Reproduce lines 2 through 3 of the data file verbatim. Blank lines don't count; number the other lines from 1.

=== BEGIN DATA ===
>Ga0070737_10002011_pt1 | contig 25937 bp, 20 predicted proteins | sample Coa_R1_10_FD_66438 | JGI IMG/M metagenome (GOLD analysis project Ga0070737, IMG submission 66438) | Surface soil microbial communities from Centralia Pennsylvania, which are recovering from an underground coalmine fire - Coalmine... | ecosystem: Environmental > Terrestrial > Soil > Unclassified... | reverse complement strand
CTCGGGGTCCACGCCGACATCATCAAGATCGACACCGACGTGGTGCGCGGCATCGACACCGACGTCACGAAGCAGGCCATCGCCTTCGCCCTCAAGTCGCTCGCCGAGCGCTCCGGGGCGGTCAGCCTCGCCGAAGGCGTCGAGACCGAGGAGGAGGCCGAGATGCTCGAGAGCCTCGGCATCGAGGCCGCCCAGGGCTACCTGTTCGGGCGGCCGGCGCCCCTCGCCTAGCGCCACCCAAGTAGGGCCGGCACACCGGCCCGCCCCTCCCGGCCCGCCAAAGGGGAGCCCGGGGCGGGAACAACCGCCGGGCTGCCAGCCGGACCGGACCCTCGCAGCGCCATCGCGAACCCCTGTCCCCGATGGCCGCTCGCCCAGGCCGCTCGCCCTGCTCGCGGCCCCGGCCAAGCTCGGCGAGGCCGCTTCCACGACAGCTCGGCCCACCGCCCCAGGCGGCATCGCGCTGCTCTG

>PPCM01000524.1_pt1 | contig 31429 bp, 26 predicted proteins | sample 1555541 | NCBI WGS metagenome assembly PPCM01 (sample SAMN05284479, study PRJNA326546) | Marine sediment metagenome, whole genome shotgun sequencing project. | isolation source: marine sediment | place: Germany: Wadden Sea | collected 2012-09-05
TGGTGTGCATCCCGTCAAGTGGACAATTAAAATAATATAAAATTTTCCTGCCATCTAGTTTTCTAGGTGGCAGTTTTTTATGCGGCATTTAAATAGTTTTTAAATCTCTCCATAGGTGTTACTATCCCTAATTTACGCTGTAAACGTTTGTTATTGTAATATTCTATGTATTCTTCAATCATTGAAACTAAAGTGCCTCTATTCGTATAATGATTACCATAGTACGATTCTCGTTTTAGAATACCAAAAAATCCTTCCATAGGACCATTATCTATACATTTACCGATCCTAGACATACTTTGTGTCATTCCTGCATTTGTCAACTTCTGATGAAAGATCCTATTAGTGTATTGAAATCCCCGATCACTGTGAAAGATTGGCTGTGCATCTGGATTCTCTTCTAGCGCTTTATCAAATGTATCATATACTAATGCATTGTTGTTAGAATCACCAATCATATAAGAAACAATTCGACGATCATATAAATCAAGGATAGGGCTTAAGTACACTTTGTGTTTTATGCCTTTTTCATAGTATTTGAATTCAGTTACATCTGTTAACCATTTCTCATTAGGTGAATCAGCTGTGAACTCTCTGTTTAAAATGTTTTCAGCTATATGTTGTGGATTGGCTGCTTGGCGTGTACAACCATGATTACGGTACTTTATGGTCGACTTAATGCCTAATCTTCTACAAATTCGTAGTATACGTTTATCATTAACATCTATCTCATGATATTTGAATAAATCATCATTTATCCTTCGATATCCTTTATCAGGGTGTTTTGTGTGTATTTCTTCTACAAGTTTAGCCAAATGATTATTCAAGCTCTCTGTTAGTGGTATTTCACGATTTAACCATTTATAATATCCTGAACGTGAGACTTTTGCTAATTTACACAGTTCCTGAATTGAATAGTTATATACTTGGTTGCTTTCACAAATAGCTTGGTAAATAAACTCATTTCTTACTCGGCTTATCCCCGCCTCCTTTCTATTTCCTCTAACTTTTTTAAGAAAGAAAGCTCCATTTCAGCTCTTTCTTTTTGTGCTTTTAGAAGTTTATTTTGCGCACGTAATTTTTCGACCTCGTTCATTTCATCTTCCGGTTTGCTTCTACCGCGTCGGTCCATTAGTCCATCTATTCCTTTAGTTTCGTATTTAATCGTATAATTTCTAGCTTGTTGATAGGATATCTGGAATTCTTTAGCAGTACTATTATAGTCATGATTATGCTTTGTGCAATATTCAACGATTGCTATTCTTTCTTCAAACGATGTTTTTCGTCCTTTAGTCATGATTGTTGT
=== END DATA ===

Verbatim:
CTCGGGGTCCACGCCGACATCATCAAGATCGACACCGACGTGGTGCGCGGCATCGACACCGACGTCACGAAGCAGGCCATCGCCTTCGCCCTCAAGTCGCTCGCCGAGCGCTCCGGGGCGGTCAGCCTCGCCGAAGGCGTCGAGACCGAGGAGGAGGCCGAGATGCTCGAGAGCCTCGGCATCGAGGCCGCCCAGGGCTACCTGTTCGGGCGGCCGGCGCCCCTCGCCTAGCGCCACCCAAGTAGGGCCGGCACACCGGCCCGCCCCTCCCGGCCCGCCAAAGGGGAGCCCGGGGCGGGAACAACCGCCGGGCTGCCAGCCGGACCGGACCCTCGCAGCGCCATCGCGAACCCCTGTCCCCGATGGCCGCTCGCCCAGGCCGCTCGCCCTGCTCGCGGCCCCGGCCAAGCTCGGCGAGGCCGCTTCCACGACAGCTCGGCCCACCGCCCCAGGCGGCATCGCGCTGCTCTG

>PPCM01000524.1_pt1 | contig 31429 bp, 26 predicted proteins | sample 1555541 | NCBI WGS metagenome assembly PPCM01 (sample SAMN05284479, study PRJNA326546) | Marine sediment metagenome, whole genome shotgun sequencing project. | isolation source: marine sediment | place: Germany: Wadden Sea | collected 2012-09-05